Avoiding Whiplash

These tips were given by Dr. Arthur Croft of the Spine Research Institute of San Diego to minimize pain and suffering before, during and after an accident. Journal of the American Chiropractic Association, Feb. 2000, Vol 37, No. 2,

1. Shop for a Safer Car
Compare vehicle structural design, size, weight, and restraint systems - airbags, belts, head restraints and crash avoidance systems. "Smaller cars put you at a greater risk" Always check Insurance Institute for Highway Safety ratings for safest seats, head restraints, etc. Volvo and Saab lead the way in seat designs that were similar to recommendations made by Dr. Croft in his book, Whiplash Injuries: The Cervical Acceleration/Deceleration Syndrome.

2. Keep Head Restraints in Up Position
Eighty percent of cars have the head restraint adjusted in the low position, yet research shows that having no head restraint is safer than having one in the low position. Also, head restraints are designed to fit the average man, which can be difficult for shorter or taller people to get a good fit. Some add-on restraints are available, but first check for safety approval and ease of installation.

3. Prepare for Crash 4. Seek Treatment Immediately
Missing the important first two-week window of opportunity increases the likelihood of a chronic condition. Remember, one in three whiplash patients will have chronic problems. That is why it is so important to seek treatment early.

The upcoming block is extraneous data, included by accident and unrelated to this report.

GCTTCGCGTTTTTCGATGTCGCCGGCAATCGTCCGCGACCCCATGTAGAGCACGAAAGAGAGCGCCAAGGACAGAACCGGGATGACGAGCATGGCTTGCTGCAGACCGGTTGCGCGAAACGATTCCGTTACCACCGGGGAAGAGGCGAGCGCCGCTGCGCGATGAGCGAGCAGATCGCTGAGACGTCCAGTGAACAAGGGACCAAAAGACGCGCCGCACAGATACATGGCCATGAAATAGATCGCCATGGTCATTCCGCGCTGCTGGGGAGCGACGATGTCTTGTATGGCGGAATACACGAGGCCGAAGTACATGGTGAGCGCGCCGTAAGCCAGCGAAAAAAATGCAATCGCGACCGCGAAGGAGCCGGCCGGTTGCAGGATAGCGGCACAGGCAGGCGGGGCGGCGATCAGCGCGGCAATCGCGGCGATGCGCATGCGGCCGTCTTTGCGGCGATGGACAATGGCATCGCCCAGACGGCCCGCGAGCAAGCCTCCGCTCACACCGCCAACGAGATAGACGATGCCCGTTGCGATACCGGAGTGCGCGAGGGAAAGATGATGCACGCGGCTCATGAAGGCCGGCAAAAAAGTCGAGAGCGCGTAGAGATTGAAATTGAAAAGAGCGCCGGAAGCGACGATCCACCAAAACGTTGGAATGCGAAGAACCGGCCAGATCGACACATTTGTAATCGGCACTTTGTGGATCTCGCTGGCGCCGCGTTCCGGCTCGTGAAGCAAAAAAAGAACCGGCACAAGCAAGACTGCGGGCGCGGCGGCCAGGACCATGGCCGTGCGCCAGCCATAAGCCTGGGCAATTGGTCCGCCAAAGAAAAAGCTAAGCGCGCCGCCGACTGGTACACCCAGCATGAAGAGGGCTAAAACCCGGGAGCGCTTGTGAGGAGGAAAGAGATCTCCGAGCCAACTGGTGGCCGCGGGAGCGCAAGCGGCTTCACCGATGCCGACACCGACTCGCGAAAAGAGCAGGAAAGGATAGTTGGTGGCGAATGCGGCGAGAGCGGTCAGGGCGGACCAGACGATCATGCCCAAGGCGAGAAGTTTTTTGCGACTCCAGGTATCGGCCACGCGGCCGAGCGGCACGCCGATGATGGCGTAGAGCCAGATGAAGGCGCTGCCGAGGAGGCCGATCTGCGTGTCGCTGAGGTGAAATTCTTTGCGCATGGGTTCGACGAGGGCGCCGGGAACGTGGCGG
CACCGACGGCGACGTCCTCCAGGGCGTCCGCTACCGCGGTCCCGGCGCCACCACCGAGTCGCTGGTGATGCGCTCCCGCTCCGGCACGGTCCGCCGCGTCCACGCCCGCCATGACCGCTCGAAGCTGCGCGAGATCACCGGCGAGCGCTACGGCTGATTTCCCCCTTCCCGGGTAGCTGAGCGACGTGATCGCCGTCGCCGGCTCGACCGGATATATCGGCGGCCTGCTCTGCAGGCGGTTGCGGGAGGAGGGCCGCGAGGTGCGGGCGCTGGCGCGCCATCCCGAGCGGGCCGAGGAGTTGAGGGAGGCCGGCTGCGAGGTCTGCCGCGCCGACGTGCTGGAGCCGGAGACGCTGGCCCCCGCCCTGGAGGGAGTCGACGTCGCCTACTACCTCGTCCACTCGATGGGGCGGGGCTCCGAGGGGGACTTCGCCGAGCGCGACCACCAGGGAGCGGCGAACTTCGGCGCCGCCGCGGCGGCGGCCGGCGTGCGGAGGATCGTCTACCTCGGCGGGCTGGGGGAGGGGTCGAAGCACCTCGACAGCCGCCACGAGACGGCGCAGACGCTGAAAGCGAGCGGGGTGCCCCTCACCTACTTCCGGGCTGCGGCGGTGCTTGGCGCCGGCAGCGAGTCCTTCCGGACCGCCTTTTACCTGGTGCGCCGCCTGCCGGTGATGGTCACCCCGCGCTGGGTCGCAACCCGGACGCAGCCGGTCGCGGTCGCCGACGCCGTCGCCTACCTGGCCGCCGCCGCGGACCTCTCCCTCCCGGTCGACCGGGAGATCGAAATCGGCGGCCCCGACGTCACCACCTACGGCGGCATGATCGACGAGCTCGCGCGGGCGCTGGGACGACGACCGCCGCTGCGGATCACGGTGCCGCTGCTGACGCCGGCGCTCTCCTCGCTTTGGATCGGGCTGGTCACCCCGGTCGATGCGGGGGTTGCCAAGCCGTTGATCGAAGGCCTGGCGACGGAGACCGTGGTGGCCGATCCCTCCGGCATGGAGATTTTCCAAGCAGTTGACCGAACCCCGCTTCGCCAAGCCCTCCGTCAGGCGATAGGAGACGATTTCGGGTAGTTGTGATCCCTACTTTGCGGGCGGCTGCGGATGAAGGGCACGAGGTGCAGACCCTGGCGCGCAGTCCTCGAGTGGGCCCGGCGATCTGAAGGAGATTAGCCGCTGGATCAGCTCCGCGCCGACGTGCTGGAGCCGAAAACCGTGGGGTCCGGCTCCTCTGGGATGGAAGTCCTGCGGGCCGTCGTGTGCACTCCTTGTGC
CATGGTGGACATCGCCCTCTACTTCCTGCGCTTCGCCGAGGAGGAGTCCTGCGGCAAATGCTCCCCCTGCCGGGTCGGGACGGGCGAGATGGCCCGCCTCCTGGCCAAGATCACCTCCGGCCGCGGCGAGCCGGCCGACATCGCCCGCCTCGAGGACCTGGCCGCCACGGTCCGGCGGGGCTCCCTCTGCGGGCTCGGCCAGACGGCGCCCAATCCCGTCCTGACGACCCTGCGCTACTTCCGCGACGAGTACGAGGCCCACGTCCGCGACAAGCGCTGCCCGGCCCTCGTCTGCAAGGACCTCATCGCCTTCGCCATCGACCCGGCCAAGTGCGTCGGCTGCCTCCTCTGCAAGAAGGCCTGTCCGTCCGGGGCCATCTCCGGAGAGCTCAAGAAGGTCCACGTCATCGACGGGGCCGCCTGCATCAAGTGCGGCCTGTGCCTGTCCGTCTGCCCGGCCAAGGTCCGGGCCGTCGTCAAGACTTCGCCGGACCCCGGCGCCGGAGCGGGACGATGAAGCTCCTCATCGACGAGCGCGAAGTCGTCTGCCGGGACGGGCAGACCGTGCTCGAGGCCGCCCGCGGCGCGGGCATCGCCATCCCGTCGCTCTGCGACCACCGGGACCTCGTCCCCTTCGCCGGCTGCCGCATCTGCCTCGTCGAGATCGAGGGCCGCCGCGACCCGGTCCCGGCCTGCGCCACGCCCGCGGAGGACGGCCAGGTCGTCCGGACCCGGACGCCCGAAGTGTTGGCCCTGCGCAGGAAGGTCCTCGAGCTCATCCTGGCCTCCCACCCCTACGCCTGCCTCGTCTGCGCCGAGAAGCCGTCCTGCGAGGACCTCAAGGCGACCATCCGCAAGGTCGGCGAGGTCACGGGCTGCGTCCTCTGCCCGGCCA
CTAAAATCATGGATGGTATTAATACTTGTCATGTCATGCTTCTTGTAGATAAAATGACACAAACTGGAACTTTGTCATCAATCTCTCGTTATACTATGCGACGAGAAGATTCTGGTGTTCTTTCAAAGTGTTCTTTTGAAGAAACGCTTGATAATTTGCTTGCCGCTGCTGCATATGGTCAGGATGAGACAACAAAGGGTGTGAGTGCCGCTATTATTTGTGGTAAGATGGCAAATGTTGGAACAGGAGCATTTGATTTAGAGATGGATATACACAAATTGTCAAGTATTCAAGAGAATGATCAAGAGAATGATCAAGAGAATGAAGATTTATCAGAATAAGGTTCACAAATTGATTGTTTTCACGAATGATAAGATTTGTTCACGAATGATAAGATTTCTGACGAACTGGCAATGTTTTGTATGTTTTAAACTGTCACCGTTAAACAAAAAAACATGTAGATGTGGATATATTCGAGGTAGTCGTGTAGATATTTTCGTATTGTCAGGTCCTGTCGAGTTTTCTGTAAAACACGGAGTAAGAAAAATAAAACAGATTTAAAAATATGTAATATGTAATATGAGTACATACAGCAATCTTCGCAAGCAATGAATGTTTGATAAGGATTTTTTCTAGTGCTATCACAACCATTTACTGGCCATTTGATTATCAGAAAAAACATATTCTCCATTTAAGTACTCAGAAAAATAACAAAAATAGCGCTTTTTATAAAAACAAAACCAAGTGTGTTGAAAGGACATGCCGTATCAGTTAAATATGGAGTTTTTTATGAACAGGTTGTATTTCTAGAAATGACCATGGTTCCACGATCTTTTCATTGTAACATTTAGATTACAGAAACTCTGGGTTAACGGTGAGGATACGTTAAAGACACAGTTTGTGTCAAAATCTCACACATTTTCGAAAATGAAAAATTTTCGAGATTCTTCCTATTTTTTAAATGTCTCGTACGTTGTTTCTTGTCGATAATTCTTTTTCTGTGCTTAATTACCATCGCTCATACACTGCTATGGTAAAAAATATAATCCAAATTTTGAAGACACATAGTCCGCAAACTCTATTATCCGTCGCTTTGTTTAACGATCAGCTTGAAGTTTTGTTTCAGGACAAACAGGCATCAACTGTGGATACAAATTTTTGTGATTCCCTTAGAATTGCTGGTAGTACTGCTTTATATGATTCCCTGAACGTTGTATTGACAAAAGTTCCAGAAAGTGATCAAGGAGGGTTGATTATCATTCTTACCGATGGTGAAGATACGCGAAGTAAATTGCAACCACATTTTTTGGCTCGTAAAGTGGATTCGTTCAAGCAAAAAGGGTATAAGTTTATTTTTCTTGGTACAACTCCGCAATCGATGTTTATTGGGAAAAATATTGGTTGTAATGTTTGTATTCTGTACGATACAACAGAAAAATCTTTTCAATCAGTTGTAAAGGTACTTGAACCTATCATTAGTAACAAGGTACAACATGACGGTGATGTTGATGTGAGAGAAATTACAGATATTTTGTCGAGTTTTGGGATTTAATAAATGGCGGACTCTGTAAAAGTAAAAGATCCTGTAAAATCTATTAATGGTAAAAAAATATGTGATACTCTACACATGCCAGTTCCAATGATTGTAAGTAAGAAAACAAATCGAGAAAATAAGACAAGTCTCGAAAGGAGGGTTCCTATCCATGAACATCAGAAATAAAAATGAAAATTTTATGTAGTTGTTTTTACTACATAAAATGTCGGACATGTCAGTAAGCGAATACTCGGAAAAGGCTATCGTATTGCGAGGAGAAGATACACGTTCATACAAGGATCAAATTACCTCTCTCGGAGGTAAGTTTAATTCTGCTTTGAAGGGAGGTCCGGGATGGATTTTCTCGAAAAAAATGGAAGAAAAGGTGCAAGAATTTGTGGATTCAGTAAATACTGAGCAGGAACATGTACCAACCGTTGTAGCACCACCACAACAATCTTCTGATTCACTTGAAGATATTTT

5. No Crush, No Crash? Not True
"There is absolutely no truth to that" Injuries are more prevalent within a certain range of crash speeds when there is no damage, than when there is damage to the vehicle. The reason for this is that the energy that's used up in the crushing of the parts of the car is not transmitted to the passengers.

6. Do What the Doctor Orders
Exercises, ice, nutrition, soft collars for the first few days, adjusted work stations, deep tissue massage, specific joint manipulation/adjustments - Doing what your chiropractic physician prescribes will improve your outcome.

7. Think Ergonomically
Positions to avoid, how to sleep, conditions at work - these are everyday factors that can hasten healing. Avoid prolonged postures, for example, patients have problems having their heads turned for long periods of time, such as when talking to someone on one side, or looking out an airplane window. Use an office chair with arm rests to hold the weight of the arms and shoulders up which reduces neck strain.